Why I Only Have 2 Friends
I remember pre-adulthood when the number of friends a person had almost determined their self-worth. Or at the very least it felt like it. Like, the more invites you got to go places and stuff like that… the better off you were. And the need for it almost created this desperation — this desperation to belong…
But I guess when you grow older, at least for me, I realized that persons worth have nothing to do with the number of people they’re surrounded with, or who they’re surrounded with, or how many times a week they hang out
with friends. It has nothing to do with anyone else at all. While others may help boost and re-assure you — your sense of self-worth has everything to do with you. And I think realizing that, is one of the most liberating things, because you stop seeking validation externally (which can be dangerous) and you start seeking it internally instead. And also, I think enjoying being alone is just a by-product of growing older. But anyway. So, I’ve been on both sides of the “friends spectrum”. I’ve had big groups of friends, and I’ve had pretty much no friends. And I sat down the other day and I was like — if I don’t include family, or collogues or any romantic person how many people do I consider my friend-friends? People I would call at any time and open up to? People who I know are always there for me and genuinely want what’s best for me? There were a few more criteria, but you get it. I landed at two. Maybe three. Depending on how I go about determining it. But likely two. I want to talk about some of the reasons why I have fewer friends. this is not to try to encourage you to have fewer friends or more friends. However many or few friends someone chooses to keep in their circle is none of anyone else’s business. Although here I am spilling all my business. Anyway, whatever floats your boat. This is just what floats mine.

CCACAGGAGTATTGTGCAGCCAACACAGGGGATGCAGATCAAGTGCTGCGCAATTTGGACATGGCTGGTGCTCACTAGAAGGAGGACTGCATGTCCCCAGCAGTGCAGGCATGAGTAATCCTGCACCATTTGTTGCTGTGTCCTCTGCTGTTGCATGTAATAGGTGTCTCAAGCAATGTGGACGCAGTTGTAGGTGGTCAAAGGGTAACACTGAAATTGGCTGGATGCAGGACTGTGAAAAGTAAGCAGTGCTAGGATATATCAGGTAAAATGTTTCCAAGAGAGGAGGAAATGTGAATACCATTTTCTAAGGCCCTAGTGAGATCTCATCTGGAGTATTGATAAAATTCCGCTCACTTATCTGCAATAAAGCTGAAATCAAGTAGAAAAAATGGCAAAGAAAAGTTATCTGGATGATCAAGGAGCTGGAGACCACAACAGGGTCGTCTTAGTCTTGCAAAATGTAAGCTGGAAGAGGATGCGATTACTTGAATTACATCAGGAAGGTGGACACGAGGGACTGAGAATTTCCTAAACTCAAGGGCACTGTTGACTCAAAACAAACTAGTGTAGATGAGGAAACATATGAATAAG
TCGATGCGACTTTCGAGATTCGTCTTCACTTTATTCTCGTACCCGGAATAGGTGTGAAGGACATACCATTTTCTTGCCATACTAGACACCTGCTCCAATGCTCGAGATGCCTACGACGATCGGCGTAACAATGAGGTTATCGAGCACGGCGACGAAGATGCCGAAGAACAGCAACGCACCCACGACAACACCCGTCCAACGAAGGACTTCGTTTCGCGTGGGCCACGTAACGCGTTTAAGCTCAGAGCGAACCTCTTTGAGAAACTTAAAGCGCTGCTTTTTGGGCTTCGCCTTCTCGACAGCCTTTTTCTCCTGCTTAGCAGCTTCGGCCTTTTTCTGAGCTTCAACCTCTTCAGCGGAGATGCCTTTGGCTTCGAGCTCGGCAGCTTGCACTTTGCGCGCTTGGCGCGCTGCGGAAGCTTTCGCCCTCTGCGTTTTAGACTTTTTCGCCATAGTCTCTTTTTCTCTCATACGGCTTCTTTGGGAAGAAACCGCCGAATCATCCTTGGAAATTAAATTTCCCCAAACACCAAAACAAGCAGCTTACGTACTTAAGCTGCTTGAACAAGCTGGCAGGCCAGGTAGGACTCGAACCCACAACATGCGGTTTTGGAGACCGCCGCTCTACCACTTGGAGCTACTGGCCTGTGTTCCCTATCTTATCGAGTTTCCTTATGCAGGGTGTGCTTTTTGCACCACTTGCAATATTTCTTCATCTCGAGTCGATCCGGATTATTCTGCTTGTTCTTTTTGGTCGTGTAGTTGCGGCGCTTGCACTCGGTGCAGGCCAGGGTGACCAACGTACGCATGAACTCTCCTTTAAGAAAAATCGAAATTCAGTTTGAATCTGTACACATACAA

First reason: I simply like alone time. Although I value my friends very highly and love them dearly, I also value me-time very highly and love it dearly. And yes, really, it is for selfish reasons, which in this instance, is fine. Anything that protects your peace without harming anyone else is encouraged. I just like doing what I enjoy and to explore my interests and creativity by myself. I like going to the park and bring a sandwich with me and just watchdogs get to know each other. I like strolling around with my camera. I enjoy cooking for myself and eating by myself. Now although I do enjoy doing these things with others as well, doing it alone allows me to experience things and to think for myself, without any input from others. Like, if I go to the dog park alone, perhaps I don’t want to hear what someone else thinks about this dog or that dog, which one is cute, and which one isn’t. Perhaps I want to build up my own opinion of which dog I think is cute without having someone else comment on it. Like, it’s a silly example (no it’s not, dogs are not silly) but it applies to a lot of other things in life as well.